A Tourism Renaissance in Japan

Tourism is a large and growing industry in Japan. A recent report from the Japan National Tourism Organization (JNTO), the official tourism board of Japan, showed that major cities, including Tokyo, Osaka and Kyoto are experiencing tourism growth and becoming more visible as top International destinations. 
 

Osaka Dotonbori Ebisu BridgeIn Euromonitor’s Top 100 City Destinations Ranking 2017, the organization named Japan one of the year’s greatest success stories. Tokyo rose six places to 17, and Osaka moved up 27 places to 55, experiencing 52% more tourist arrivals in 2015 than 2014. Further evidence that Osaka is on the rise, the city’s Hotel St. Regis was recently named both one of the 10 best city hotels in Asia and one of the top 100 hotels in the world by Travel & Leisure. Kyoto also increased 11 places to 89 in the Euromonitor report, experiencing over 47% year-over-year arrival growth in 2015 over 2014. In addition, Kyoto was listed fourth on Travel & Leisure’s 2017 The World’s Top 15 Cities list.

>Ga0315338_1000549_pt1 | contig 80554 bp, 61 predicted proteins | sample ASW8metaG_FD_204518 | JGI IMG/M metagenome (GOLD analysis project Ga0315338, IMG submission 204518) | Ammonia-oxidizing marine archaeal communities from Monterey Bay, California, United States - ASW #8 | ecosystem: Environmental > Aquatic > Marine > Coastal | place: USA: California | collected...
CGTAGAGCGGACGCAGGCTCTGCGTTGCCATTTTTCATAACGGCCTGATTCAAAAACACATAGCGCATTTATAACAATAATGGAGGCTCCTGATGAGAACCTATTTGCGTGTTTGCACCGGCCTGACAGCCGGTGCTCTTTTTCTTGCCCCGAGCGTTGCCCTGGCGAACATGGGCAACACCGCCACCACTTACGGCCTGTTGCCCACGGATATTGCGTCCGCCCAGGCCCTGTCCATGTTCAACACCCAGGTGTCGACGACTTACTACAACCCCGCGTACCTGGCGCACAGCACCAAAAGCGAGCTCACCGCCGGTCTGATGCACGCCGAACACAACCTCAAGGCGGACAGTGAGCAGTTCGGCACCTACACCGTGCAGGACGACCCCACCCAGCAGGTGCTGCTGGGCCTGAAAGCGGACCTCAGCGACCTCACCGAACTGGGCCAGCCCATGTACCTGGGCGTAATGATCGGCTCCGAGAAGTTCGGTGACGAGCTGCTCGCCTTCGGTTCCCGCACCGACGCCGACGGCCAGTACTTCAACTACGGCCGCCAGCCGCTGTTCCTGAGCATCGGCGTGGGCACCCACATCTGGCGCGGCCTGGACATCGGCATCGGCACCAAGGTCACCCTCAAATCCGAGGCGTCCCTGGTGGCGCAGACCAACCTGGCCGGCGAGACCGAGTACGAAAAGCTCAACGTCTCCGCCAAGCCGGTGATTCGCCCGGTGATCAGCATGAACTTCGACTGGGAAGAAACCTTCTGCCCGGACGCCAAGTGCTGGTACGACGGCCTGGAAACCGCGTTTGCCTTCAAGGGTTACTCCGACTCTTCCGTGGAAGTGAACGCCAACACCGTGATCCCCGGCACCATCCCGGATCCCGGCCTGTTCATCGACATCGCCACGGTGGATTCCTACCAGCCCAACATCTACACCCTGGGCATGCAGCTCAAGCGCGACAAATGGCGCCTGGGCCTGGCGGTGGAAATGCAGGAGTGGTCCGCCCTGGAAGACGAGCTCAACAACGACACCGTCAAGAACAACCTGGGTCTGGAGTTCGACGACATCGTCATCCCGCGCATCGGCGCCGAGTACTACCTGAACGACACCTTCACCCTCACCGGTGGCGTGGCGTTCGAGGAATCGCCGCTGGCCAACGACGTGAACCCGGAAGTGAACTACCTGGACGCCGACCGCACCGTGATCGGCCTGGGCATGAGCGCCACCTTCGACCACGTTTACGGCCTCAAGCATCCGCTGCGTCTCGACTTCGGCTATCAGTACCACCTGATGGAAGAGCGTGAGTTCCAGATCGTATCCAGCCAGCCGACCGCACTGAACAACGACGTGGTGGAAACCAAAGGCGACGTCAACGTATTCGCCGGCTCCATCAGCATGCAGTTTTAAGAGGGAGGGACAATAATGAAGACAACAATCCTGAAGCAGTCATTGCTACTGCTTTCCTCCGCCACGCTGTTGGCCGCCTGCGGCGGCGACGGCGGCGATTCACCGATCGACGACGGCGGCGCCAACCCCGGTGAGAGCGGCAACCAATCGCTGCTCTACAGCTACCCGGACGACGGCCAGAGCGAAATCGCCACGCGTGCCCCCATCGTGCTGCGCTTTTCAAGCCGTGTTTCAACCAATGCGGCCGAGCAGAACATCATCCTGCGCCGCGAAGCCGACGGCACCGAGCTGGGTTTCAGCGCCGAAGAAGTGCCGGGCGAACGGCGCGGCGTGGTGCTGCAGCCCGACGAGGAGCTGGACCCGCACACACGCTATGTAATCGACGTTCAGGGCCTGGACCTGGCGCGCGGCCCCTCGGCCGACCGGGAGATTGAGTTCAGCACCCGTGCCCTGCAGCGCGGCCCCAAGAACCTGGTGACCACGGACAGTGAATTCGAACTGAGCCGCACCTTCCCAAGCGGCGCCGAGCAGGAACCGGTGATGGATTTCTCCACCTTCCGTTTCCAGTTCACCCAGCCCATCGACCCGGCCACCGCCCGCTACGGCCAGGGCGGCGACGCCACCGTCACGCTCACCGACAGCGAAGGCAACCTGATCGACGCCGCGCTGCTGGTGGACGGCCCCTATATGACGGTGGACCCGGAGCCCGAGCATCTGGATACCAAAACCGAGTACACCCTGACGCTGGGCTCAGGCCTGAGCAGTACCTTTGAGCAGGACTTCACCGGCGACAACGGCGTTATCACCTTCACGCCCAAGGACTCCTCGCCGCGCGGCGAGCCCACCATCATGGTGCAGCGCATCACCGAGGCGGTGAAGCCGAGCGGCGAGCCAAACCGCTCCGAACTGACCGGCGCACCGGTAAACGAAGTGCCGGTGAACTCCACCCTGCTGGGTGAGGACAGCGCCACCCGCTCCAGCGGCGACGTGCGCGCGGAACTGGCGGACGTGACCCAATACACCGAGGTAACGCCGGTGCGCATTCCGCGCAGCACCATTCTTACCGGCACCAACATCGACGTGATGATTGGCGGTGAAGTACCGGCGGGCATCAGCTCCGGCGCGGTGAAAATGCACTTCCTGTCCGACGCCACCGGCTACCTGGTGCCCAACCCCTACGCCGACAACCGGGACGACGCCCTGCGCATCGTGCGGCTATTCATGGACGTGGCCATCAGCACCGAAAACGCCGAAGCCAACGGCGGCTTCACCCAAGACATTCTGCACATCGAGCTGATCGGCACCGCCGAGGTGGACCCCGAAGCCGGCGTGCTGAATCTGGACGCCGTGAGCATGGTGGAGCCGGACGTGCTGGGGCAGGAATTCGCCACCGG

Daigo-ji in autumn, KyotoJapan’s large cities are not the only destinations on the rise, however. The hot springs region Yunokawa in Hokkaido, the northern part of Japan, was named first of 20 idyllic beach getaways around Asia by CNN Travel. In addition, Sapporo, best known for its magnificent snow festival in February is also gaining popularity, as people are discovering there is much to see throughout Hokkaido. Just a short two hour flight away from Tokyo, here visitors can immerse themselves in nature, indulge in delicious local cuisine, unwind at abundant hot springs, and enjoy four distinct seasons. 

From cultural experiences to diverse landscapes to delicious cuisine, Japan continues to attract visitors from around the globe for its endless discovery.

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